Since I upgraded to 5.0.3 from 4.1.10 I started getting such entry in Treat log:
Suspicious DNS Query (Backdoor.rshot:app.pou.me) 4009473 spyware medium drop-all-packets 74
Suspicious DNS Query (Downloader.fik:encyklopedia.eduteka.pl) 4008620 spyware medium drop-all-packets 31
Suspicious DNS Query (generic:stor1173.uploaded.net) 4014899 spyware medium drop-all-packets 26
Bot: Torpig Phone Home DNS request 12657 spyware medium drop-all-packets 276
Suspicious DNS Query (generic:www.tns-counter.ru) 4000032 spyware medium drop-all-packets 40
It's pointing to my two DNS servers for my local networks. I'm almost sure that this isnt a problem with this servers because last week was Eastern Christmas and during this time I never got such traffic. When my users back to work its started again.
Some of user's computers are in the same Zone as this two DNS servers. How in this case catch sources of this traffic?
For other network I will enable strict Tread profile on allow DNS traffic rules, I hope that this will give me information about real sources of this dns requests.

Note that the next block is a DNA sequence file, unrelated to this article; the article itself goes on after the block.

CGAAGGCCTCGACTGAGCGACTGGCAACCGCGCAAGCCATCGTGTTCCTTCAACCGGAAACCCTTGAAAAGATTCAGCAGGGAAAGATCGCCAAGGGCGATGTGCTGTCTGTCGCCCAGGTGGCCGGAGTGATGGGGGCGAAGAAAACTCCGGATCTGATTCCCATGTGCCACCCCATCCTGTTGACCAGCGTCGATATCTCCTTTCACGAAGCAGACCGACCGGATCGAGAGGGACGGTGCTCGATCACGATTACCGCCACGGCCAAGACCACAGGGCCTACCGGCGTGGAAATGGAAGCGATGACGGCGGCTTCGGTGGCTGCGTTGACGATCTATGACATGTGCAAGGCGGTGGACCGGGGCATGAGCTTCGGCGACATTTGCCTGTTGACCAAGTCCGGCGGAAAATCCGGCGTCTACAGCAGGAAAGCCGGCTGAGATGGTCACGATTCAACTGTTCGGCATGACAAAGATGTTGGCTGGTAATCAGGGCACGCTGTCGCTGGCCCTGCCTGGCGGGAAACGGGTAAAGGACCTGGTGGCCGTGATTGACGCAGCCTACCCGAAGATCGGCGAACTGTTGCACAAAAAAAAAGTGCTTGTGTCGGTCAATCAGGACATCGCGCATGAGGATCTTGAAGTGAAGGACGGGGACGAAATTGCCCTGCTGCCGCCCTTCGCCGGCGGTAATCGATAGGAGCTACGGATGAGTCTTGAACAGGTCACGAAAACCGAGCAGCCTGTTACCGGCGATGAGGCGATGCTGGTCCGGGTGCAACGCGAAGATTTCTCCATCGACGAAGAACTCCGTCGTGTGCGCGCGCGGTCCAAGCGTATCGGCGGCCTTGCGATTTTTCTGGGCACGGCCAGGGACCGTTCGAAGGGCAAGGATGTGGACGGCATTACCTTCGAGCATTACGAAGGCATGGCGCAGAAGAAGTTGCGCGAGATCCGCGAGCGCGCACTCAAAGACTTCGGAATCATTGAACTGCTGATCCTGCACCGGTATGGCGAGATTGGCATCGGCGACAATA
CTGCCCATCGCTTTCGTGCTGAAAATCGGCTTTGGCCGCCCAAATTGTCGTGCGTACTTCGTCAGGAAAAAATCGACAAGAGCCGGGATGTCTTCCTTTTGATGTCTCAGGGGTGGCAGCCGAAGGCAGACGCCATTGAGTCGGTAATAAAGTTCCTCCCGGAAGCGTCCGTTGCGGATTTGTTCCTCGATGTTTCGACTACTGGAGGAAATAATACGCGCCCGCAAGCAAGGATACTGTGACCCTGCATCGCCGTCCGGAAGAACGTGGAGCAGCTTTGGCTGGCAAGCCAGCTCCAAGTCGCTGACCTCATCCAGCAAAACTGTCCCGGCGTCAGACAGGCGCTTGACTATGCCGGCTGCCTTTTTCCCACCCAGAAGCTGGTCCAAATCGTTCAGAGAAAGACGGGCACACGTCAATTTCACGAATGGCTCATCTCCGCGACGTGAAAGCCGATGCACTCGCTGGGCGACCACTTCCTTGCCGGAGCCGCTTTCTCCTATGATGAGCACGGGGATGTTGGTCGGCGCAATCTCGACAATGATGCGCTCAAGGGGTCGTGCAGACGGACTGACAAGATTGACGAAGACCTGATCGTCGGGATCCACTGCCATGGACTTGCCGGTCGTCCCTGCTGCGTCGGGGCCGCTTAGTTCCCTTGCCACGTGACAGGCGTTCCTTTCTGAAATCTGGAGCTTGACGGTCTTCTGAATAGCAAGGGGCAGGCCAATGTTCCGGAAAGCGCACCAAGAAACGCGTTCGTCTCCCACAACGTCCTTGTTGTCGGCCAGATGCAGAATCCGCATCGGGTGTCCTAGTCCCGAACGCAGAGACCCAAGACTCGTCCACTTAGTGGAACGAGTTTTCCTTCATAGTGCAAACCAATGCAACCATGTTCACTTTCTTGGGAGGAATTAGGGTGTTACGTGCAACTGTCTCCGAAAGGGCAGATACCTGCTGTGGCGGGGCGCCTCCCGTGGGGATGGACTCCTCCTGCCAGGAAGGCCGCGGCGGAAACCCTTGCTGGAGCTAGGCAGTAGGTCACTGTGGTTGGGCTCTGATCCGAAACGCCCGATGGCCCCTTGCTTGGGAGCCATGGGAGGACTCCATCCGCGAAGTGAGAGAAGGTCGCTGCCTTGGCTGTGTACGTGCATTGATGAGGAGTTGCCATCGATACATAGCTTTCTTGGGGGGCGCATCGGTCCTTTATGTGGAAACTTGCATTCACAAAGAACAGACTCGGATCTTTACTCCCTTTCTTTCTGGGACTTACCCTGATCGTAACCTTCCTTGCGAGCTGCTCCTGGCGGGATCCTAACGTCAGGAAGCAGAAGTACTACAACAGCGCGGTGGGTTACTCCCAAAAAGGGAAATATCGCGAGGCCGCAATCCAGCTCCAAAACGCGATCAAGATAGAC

Having your DNS server logs forwarded to a centralized location such as a log collector appliance or SIEM, or having full packet captures to an appliance (or both!) are two things that are essential in my mind for being able to effectively research events like these.
Here are two suggested ways of doing this "on the cheap" (the only cost is hardware and time essentially)
For the log collector/SIEM, an open source solution I can recommended is ELSA: enterprise-log-search-and-archive - Enterprise log search and archive (ELSA) is an industrial-stren...
"ELSA is a centralized syslog framework built on Syslog-NG, MySQL, and Sphinx full-text search. It provides a fully asynchronous web-based query interface that normalizes logs and makes searching billions of them for arbitrary strings as easy as searching the web. It also includes tools for assigning permissions for viewing the logs as well as email based alerts, scheduled queries, and graphing."
For an open source full packet capture solution, I've read about openfpc: openfpc - Open Full Packet Capture - Google Project Hosting
"OpenFPC is a set of scripts that combine to provide a lightweight full-packet network traffic recorder & buffering tool. It's design goal is to allow non-expert users to deploy a distributed network traffic recorder on COTS hardware while integrating into existing alert and log tools."